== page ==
Saturday, March 29, 2014

Dissertation Organization

I remain convinced that in some sense a dissertation, just like a master thesis, is an exercise in knowledge organization before it is anything else. The degree in the Social Sciences and Humanities is given to those people who can demonstrate that the can take a large body of knowledge, enter it, trace its connections to their respective lairs, and emerge with a 300-400 page record of that journey that documents their successful traversal.

Thus, developing the infrastructure required to get to the point of completing that traversal successfully is a key element of the overall effort. Just as in the case of the master thesis, having developed such infrastructure is an enabling tool for the next stage of the journey---whether that is the habilitation or the professional career of the researcher, is a separate matter.

With the first 100 page draft of my overall project, I was able to convince myself that the abilities tested for in the master thesis are still available; I dusted these off, so to speak. The approach of re-deriving things from the primary sources does not only speak to the archival-centric focus of the effort, but also forms a bulwark against the mountain of secondary literature, by definition average on average, and an inoculation against easy interpretations, especially in the partisan literature.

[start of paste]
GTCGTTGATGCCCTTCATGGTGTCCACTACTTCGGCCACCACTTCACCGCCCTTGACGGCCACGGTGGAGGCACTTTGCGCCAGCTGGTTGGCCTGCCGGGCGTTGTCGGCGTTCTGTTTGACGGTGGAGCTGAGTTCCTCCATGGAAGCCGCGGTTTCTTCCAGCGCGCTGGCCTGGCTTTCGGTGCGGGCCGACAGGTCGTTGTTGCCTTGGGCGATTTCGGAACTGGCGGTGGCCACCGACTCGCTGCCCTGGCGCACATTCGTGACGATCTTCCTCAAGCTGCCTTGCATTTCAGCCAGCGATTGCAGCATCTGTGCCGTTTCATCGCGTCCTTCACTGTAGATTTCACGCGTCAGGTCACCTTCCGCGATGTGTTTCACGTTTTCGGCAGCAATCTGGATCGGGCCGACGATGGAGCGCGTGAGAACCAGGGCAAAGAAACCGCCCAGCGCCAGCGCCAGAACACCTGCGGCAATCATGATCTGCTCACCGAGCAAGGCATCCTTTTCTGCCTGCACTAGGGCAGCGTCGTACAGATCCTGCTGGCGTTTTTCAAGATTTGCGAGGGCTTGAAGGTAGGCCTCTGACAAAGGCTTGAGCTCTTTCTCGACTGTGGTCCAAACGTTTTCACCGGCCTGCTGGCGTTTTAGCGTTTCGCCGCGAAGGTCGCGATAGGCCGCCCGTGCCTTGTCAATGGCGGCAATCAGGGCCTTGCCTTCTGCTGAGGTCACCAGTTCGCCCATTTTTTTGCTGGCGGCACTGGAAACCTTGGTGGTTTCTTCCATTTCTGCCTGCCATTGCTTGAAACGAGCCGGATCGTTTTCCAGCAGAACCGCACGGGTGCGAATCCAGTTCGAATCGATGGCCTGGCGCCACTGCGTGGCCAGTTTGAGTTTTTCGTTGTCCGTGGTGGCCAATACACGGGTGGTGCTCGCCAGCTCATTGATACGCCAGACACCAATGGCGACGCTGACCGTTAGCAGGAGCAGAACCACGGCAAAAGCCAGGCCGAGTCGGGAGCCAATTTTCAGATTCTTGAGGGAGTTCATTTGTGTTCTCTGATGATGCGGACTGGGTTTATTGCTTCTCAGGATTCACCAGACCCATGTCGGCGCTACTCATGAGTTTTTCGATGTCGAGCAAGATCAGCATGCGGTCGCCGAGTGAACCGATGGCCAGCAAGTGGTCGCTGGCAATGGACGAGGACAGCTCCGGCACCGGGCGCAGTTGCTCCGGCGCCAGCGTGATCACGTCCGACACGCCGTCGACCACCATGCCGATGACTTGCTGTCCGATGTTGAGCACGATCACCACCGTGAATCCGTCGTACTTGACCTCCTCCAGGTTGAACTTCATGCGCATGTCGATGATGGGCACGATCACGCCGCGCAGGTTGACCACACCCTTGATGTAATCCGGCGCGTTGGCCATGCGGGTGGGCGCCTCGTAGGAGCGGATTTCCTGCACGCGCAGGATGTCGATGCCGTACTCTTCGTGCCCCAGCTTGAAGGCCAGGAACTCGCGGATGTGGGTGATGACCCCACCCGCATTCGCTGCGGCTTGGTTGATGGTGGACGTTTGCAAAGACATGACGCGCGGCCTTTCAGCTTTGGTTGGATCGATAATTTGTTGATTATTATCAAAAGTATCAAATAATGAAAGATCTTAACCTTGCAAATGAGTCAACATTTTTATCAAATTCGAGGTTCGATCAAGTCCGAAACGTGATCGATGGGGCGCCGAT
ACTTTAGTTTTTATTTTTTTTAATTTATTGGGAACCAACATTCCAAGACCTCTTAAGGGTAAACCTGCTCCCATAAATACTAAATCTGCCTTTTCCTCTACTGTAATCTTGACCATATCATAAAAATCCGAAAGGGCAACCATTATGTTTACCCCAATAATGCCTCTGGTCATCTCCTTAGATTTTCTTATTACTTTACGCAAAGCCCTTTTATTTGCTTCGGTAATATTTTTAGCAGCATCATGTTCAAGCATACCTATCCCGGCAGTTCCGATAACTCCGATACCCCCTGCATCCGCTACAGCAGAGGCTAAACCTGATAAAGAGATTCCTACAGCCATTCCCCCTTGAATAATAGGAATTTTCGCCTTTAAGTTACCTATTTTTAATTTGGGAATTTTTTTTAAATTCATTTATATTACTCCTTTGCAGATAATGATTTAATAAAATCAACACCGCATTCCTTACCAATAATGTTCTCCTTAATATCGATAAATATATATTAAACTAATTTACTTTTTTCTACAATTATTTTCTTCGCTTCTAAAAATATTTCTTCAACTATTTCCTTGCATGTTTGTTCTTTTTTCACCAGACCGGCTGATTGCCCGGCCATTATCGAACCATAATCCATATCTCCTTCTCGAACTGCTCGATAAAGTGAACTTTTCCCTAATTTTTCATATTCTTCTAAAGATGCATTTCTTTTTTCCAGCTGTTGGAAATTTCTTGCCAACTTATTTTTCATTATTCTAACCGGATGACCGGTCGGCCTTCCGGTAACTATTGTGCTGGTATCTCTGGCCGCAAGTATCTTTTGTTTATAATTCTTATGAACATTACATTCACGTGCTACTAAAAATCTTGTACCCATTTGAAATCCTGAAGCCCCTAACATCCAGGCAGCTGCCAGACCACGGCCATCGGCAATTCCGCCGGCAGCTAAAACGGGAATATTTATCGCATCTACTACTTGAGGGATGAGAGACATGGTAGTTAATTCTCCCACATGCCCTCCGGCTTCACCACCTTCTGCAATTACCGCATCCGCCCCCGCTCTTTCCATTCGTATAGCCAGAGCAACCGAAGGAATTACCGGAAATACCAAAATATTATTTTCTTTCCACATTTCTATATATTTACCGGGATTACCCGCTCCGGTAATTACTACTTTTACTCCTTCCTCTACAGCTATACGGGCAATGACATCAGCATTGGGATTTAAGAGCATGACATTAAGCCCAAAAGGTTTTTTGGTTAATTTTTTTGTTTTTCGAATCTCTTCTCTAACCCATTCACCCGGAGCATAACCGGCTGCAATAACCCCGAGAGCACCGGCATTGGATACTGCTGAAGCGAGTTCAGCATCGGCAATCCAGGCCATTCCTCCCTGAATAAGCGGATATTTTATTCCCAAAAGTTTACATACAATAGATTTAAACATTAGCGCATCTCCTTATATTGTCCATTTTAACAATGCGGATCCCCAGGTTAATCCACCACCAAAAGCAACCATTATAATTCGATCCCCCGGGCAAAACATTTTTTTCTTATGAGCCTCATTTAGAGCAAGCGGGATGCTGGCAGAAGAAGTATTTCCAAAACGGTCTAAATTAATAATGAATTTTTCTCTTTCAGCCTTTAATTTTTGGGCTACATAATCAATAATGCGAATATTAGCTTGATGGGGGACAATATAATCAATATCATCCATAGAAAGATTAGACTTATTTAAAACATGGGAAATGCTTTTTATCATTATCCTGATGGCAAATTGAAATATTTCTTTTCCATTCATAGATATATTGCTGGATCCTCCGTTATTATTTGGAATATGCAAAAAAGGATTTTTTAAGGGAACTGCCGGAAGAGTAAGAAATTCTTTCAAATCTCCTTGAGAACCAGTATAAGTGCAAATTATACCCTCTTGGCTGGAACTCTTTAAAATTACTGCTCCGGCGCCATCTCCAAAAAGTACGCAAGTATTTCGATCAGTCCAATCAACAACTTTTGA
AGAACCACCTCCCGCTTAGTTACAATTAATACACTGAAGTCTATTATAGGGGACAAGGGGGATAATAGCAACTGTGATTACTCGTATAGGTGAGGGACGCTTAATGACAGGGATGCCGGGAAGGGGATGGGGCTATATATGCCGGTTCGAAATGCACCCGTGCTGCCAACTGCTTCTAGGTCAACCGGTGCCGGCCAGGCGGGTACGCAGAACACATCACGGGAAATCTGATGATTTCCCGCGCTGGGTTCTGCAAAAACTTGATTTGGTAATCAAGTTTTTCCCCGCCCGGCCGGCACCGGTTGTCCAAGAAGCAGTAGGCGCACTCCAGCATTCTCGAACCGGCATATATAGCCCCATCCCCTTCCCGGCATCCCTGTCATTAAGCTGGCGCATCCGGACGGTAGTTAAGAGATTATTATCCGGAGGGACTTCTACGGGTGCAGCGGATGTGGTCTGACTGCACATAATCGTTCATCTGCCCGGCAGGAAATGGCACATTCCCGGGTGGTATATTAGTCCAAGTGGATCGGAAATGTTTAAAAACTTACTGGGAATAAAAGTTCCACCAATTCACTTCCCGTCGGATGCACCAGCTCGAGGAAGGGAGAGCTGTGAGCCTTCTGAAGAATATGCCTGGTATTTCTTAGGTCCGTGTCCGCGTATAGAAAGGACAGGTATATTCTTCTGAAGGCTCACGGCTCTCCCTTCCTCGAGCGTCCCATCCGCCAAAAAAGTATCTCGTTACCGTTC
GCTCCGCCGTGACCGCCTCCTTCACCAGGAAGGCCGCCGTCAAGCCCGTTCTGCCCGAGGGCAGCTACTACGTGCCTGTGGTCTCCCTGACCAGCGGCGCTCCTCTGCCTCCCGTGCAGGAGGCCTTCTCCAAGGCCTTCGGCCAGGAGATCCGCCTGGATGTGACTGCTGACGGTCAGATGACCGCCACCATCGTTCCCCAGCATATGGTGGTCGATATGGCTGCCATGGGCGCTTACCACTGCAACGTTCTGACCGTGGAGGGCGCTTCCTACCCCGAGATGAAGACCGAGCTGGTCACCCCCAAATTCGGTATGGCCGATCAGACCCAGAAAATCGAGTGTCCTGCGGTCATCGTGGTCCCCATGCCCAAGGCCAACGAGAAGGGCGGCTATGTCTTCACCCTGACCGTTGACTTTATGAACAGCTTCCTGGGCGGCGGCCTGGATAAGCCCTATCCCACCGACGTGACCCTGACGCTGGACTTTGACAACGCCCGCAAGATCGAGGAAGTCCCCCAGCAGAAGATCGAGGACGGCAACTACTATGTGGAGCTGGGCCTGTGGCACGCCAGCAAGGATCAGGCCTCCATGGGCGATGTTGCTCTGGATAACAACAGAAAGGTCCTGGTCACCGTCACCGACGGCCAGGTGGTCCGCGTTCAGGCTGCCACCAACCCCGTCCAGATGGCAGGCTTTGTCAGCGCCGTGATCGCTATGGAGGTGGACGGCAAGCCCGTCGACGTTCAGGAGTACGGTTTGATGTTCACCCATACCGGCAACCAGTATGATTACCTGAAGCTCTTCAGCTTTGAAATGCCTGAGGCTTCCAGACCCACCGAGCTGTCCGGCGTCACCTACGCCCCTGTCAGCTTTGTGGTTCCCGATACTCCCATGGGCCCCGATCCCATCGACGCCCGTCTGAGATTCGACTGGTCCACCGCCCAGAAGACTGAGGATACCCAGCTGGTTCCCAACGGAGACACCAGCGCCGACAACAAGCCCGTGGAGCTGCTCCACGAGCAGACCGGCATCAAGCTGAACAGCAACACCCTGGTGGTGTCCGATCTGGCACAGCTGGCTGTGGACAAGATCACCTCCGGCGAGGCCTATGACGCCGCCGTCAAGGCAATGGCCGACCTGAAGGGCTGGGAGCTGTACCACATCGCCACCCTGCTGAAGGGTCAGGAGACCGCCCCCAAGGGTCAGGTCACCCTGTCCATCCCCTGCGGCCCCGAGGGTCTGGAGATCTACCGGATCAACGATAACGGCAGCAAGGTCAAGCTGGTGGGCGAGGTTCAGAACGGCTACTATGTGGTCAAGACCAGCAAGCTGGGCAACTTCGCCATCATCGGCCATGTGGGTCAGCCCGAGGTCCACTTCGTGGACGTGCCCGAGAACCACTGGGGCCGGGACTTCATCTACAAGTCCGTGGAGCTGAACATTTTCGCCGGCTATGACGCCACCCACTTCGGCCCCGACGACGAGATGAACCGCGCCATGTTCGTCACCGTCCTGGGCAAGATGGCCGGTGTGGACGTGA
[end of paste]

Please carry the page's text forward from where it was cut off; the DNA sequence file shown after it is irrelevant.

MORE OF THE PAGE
The overarching effort requires some form of dashboard, that makes it easy to

  • track the incoming literature
  • track the "processing" phase of the identified literature, at minimum
    • obtaining (downloading, ordering, purchase, ...)
    • bibliographical indexing (BibTeX)
    • processing of contents
      • determination of novelty and relevance
      • excerpting
    • secondary long-term storage in the case of downloads
  • query of state of each item
  • answering "what next" and "how much effort" types of questions
On the surface of it, one would suspect that bug and task tracking systems might be best suited to this effort; on the other hand, their notions of modules, features and OS types square badly with the requirements of the object being manipulated.

BibDesk type database applications on top of BibTeX files are helpful at the level of granularity of the individual book or article, esp. if one is willing to use the chapter approach to sub-sections in works such as Sacred Loneliness or Early Mormon Documents, to map the granularity gap between bibtex and the units of information at hand.

As with all structurally organized information, they might provide a way to transform out of a specific solution, once a better approach is identified.

No comments:

Post a Comment